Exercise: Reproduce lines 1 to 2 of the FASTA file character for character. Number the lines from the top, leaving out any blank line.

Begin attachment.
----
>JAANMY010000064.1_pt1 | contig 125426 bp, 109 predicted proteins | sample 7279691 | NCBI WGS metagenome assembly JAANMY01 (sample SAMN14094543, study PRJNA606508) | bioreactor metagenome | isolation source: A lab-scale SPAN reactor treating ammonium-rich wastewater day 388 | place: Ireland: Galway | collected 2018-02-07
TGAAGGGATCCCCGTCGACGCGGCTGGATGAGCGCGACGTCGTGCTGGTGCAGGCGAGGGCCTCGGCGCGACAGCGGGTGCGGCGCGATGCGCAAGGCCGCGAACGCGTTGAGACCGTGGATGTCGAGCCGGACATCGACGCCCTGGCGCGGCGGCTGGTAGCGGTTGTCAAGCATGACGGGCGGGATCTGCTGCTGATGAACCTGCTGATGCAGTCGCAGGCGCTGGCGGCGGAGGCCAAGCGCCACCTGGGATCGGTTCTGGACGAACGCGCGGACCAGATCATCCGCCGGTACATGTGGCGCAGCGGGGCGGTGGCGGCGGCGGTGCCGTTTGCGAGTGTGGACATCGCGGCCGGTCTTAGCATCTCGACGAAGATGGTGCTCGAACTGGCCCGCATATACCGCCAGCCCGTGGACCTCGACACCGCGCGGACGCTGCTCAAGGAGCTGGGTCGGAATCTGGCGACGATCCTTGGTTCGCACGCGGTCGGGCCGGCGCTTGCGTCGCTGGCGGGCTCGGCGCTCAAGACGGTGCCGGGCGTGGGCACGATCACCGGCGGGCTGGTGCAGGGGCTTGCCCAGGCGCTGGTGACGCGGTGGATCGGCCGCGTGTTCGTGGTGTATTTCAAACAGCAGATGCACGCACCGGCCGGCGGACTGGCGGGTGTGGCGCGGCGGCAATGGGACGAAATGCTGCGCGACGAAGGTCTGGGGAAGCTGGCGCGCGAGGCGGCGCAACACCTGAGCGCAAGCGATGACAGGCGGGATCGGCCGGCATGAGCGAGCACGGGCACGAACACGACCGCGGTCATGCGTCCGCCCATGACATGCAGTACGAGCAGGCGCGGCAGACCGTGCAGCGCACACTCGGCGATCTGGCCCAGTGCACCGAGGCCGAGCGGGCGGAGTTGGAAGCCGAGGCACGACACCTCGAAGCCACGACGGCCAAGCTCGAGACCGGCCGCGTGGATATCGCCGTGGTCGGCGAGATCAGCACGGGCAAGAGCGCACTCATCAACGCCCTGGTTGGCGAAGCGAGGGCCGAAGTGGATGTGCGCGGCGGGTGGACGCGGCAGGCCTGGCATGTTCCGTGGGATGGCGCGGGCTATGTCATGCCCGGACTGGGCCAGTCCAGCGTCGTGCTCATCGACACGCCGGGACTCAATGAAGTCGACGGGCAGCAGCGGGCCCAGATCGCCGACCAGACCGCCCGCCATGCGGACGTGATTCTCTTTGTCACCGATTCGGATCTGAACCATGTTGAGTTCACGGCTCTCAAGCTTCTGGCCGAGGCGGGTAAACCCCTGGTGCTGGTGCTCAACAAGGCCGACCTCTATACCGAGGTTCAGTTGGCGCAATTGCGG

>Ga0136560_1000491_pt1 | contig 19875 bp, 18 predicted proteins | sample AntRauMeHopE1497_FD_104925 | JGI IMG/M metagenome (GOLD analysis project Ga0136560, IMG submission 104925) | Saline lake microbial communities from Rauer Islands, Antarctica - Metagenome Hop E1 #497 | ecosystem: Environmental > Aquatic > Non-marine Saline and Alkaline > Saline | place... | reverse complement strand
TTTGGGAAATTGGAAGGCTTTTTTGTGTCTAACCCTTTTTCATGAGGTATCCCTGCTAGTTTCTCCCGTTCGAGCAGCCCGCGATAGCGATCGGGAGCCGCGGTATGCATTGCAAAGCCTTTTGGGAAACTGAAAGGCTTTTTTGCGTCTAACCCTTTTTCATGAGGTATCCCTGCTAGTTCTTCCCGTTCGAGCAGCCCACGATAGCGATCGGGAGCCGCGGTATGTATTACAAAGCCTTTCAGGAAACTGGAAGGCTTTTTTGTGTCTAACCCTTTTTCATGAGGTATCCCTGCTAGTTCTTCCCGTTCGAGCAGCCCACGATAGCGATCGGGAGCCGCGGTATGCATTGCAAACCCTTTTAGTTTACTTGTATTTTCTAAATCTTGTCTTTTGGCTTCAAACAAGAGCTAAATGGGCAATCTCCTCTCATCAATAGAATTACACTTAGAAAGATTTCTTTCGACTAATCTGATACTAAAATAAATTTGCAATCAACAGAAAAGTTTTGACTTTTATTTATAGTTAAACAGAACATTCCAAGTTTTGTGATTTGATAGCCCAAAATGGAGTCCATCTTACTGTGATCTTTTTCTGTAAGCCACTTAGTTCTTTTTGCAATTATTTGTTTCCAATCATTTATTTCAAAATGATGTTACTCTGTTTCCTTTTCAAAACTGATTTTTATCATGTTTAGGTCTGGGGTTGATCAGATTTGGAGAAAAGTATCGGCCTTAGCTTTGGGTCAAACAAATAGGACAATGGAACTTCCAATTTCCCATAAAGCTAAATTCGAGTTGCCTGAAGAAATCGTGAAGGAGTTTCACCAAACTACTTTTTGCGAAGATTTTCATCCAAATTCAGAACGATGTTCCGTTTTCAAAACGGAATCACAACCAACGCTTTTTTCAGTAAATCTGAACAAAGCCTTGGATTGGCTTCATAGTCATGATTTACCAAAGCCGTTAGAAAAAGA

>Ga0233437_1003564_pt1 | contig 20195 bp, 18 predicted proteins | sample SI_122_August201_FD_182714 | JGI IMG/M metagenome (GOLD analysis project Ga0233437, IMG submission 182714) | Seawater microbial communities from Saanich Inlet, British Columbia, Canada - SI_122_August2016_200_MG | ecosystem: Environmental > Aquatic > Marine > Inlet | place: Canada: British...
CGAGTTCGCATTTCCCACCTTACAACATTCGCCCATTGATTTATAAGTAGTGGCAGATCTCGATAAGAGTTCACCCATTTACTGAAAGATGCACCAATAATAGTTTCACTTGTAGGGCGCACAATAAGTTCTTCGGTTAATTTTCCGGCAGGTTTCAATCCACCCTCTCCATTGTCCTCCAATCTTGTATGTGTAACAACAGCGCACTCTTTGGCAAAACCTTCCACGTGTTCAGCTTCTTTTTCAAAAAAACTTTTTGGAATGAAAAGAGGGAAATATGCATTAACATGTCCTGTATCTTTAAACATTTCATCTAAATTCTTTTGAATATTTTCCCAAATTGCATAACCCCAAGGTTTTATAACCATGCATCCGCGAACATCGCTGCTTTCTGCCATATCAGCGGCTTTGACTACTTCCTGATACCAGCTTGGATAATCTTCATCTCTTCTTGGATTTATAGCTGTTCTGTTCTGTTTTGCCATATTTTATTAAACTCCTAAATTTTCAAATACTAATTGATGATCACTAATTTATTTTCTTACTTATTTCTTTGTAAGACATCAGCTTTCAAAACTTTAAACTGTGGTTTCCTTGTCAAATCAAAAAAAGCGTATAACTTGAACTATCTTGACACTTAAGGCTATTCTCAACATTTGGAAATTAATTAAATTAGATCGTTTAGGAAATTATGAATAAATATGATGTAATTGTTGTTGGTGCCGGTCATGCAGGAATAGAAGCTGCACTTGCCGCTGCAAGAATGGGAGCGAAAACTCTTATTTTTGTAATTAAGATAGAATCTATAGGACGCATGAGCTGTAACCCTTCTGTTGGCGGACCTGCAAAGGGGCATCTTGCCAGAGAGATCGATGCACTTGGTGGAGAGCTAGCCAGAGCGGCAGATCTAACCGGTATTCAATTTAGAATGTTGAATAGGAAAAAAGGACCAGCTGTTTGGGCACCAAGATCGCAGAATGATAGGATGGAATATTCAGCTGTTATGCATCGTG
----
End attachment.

>JAANMY010000064.1_pt1 | contig 125426 bp, 109 predicted proteins | sample 7279691 | NCBI WGS metagenome assembly JAANMY01 (sample SAMN14094543, study PRJNA606508) | bioreactor metagenome | isolation source: A lab-scale SPAN reactor treating ammonium-rich wastewater day 388 | place: Ireland: Galway | collected 2018-02-07
TGAAGGGATCCCCGTCGACGCGGCTGGATGAGCGCGACGTCGTGCTGGTGCAGGCGAGGGCCTCGGCGCGACAGCGGGTGCGGCGCGATGCGCAAGGCCGCGAACGCGTTGAGACCGTGGATGTCGAGCCGGACATCGACGCCCTGGCGCGGCGGCTGGTAGCGGTTGTCAAGCATGACGGGCGGGATCTGCTGCTGATGAACCTGCTGATGCAGTCGCAGGCGCTGGCGGCGGAGGCCAAGCGCCACCTGGGATCGGTTCTGGACGAACGCGCGGACCAGATCATCCGCCGGTACATGTGGCGCAGCGGGGCGGTGGCGGCGGCGGTGCCGTTTGCGAGTGTGGACATCGCGGCCGGTCTTAGCATCTCGACGAAGATGGTGCTCGAACTGGCCCGCATATACCGCCAGCCCGTGGACCTCGACACCGCGCGGACGCTGCTCAAGGAGCTGGGTCGGAATCTGGCGACGATCCTTGGTTCGCACGCGGTCGGGCCGGCGCTTGCGTCGCTGGCGGGCTCGGCGCTCAAGACGGTGCCGGGCGTGGGCACGATCACCGGCGGGCTGGTGCAGGGGCTTGCCCAGGCGCTGGTGACGCGGTGGATCGGCCGCGTGTTCGTGGTGTATTTCAAACAGCAGATGCACGCACCGGCCGGCGGACTGGCGGGTGTGGCGCGGCGGCAATGGGACGAAATGCTGCGCGACGAAGGTCTGGGGAAGCTGGCGCGCGAGGCGGCGCAACACCTGAGCGCAAGCGATGACAGGCGGGATCGGCCGGCATGAGCGAGCACGGGCACGAACACGACCGCGGTCATGCGTCCGCCCATGACATGCAGTACGAGCAGGCGCGGCAGACCGTGCAGCGCACACTCGGCGATCTGGCCCAGTGCACCGAGGCCGAGCGGGCGGAGTTGGAAGCCGAGGCACGACACCTCGAAGCCACGACGGCCAAGCTCGAGACCGGCCGCGTGGATATCGCCGTGGTCGGCGAGATCAGCACGGGCAAGAGCGCACTCATCAACGCCCTGGTTGGCGAAGCGAGGGCCGAAGTGGATGTGCGCGGCGGGTGGACGCGGCAGGCCTGGCATGTTCCGTGGGATGGCGCGGGCTATGTCATGCCCGGACTGGGCCAGTCCAGCGTCGTGCTCATCGACACGCCGGGACTCAATGAAGTCGACGGGCAGCAGCGGGCCCAGATCGCCGACCAGACCGCCCGCCATGCGGACGTGATTCTCTTTGTCACCGATTCGGATCTGAACCATGTTGAGTTCACGGCTCTCAAGCTTCTGGCCGAGGCGGGTAAACCCCTGGTGCTGGTGCTCAACAAGGCCGACCTCTATACCGAGGTTCAGTTGGCGCAATTGCGG